As our various governments become increasingly liberal, a horrifying—a word chosen with care—paradox becomes more apparent: A more liberal America is becoming less free. ...
Many people, even in the church, fail to understand the kind of righteousness God is looking for. David Maas shows that God wants it written on our hearts—not just a set of dos and don'ts or rewards and punishments.
In the Gospels, questions about the Sabbath center on how to keep it, not whether it should be kept. The way Jesus approached the Sabbath gives us an example.
The Sabbath reminds us that God is Creator and that we were once in slavery to sin. The Sabbath is a time of blessing, deliverance, liberty, and redemption.
Richard Ritenbaugh, indicating that there are many flashpoints between the greater Church of God and nominal Christianity, suggests that perhaps one of the most significant differences concerns the place and purpose of God's Law. The carnal mind hates and . . .
Imagine that you receive a personal summons from a mysterious benefactor. ...
The biblical instructions for Sabbath keeping apply far more to the church than to the Israelites, who did not have the fullness of scriptural counsel.
A portion of Leviticus, dubbed 'the holiness code,' describes how God lives. In the Sermon on the Mount, Jesus expanded the application of the holiness code.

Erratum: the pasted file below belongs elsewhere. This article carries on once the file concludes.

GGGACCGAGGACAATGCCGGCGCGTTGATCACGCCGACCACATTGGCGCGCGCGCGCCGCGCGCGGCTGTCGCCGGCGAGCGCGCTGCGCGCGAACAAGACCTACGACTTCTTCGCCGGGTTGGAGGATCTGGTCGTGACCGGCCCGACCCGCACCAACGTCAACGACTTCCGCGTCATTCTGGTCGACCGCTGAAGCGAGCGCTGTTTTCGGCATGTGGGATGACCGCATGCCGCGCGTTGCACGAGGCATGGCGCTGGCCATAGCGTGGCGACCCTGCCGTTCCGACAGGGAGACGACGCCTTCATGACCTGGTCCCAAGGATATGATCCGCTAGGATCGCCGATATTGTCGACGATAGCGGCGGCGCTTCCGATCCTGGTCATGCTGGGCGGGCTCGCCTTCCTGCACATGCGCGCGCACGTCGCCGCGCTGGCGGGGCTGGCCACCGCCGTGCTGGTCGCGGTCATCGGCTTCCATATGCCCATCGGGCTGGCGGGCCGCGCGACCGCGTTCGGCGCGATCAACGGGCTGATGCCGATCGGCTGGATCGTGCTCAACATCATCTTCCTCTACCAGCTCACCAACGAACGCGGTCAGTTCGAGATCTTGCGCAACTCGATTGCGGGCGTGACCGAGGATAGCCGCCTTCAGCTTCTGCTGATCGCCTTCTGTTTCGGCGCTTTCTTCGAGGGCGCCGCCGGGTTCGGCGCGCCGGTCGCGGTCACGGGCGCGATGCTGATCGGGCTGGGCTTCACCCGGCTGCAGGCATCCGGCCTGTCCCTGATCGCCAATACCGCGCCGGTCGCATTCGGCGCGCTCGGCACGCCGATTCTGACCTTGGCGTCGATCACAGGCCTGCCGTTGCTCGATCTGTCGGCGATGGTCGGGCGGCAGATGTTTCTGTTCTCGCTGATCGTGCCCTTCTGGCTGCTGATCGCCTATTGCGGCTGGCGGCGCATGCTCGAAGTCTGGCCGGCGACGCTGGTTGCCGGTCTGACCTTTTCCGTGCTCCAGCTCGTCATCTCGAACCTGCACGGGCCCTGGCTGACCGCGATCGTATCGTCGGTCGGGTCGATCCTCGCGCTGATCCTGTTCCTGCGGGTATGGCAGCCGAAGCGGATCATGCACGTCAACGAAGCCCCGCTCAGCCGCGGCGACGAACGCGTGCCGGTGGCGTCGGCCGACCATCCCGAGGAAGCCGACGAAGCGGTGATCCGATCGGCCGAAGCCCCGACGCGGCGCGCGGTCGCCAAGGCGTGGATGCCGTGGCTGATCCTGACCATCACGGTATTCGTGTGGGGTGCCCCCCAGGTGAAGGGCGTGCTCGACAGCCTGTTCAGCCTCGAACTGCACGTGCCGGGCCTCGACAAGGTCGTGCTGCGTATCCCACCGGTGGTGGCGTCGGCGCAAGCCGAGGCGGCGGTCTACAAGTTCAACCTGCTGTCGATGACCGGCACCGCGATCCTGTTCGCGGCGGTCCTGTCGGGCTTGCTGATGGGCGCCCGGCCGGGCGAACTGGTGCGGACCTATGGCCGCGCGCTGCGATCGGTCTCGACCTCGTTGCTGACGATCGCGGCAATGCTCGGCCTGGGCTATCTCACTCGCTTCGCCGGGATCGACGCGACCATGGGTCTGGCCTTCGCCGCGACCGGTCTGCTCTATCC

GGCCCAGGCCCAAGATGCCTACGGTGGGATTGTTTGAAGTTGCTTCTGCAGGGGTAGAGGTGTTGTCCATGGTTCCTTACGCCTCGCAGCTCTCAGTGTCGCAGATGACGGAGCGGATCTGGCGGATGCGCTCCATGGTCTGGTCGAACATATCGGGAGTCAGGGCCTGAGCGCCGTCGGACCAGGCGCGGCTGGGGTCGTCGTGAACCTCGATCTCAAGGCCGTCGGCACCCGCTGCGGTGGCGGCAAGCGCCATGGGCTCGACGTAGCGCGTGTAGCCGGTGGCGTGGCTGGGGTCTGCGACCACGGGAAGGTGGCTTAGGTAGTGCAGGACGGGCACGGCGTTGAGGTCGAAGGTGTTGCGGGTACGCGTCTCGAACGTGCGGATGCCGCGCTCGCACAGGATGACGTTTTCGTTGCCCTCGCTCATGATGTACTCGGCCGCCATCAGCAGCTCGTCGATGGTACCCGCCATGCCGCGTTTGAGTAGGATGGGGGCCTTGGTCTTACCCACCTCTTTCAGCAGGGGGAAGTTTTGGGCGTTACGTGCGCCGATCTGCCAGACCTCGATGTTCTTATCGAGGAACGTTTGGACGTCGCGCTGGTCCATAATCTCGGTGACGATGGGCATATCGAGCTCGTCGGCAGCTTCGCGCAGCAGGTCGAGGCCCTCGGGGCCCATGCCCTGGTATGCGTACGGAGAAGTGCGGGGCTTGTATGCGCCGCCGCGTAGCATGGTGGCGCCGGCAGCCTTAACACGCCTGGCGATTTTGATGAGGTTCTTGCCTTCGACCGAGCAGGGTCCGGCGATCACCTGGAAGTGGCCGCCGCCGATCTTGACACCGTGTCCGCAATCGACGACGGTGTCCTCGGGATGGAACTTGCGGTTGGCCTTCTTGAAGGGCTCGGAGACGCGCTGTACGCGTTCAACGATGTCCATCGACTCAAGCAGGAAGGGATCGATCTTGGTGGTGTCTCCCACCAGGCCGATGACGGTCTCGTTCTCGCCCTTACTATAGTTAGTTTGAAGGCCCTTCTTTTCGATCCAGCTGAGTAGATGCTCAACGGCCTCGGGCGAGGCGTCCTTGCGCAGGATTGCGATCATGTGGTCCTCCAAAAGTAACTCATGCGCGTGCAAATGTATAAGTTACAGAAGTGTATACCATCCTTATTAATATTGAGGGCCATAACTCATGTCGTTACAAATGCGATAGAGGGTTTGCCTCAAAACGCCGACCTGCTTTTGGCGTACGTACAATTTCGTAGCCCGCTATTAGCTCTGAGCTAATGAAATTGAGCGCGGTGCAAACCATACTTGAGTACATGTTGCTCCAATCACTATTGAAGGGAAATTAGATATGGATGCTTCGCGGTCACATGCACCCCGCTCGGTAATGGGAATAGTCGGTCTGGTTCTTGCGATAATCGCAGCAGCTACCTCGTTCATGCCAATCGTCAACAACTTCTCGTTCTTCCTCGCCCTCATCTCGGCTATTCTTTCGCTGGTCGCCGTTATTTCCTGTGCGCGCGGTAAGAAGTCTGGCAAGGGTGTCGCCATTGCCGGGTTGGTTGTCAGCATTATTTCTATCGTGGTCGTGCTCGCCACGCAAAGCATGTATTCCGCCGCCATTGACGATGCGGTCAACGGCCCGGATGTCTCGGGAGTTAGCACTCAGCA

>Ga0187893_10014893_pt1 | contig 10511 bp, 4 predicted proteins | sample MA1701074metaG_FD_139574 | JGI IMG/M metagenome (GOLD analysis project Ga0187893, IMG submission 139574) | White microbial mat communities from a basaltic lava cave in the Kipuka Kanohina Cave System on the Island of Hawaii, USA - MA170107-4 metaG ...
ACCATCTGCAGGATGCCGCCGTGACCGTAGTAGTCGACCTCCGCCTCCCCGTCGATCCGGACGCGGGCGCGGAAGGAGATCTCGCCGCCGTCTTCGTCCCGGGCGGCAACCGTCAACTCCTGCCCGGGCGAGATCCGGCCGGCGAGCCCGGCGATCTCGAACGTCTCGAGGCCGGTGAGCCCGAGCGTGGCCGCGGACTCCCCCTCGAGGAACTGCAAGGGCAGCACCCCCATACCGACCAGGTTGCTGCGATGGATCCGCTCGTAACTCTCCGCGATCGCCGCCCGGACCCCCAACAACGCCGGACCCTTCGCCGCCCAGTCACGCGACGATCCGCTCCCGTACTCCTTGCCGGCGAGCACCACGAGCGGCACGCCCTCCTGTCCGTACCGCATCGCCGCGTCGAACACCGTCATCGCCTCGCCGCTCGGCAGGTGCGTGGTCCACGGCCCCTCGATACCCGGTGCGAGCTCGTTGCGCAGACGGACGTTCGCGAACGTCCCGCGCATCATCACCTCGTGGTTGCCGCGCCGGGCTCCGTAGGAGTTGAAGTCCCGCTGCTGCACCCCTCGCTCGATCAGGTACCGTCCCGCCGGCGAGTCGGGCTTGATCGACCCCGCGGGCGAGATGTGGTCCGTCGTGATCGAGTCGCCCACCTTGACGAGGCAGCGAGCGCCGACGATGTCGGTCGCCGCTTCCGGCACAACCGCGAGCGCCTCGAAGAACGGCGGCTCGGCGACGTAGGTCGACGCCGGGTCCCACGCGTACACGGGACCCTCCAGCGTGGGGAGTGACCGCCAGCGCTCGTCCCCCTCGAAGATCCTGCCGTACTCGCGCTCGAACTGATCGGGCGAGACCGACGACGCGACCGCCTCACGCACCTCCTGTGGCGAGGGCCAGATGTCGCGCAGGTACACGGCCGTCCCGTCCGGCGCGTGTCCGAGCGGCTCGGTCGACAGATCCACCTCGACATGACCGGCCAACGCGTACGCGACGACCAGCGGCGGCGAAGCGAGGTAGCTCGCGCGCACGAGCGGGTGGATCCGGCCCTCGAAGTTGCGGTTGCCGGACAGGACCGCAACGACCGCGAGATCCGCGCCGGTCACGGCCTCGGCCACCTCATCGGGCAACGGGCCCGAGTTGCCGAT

The road that leads to salvation has ditches on either side: legalism and liberalism. God's way perfectly balances and blends law and grace, producing the "new man" within us.
Martin Collins maintains that justice is more a process of doing (exercising justice, mercy, love, humility and faith — in short, the way of give) in all of our interpersonal relations rather than rendering a stern verdict or sentence. God's justice . . .
The yoke of bondage Paul refers to in Galatians was a combination of the code of regulations added by the Pharisees and Gnostic ritualism, not God's Law.
Many think keeping Christmas is fine, yet God never tells us to celebrate His Son's birth. Celebrating such an obvious mix of paganism s presumptuous.
Even though keeping the law does not justify us, it does point out to us what sin is. The law is a guide keeping us within moral and ethical boundaries.
Having their origin in the days of Ezra, the Scribes and Pharisees were extremely zealous for the law, separating themselves for this exclusive purpose.
Richard Ritenbaugh, reflecting on religious bumper stickers, suggests that they are woefully incomplete in terms of revealing the full counsel of God, which is a little more complex than "believe on the Lord Jesus and you shall be saved." The who. . .
John Ritenbaugh, repeating his caution about uncritically reading certain theological books and commentaries, warns that deception will abound exponentially in the Information Age. The elect are not immune to antinomian deception, including the doctrine of. . .
By describing the powerful, psychological effects of music, Martin Collins enlarges upon the Turkish proverb, "As the music is, so are the people of the country." Music preference is a self-conscious declaration of the community with which people. . .
Paul marveled at the Galatians' turning away. It was only 20 years before someone perverted the gospel into something that was no longer good news!
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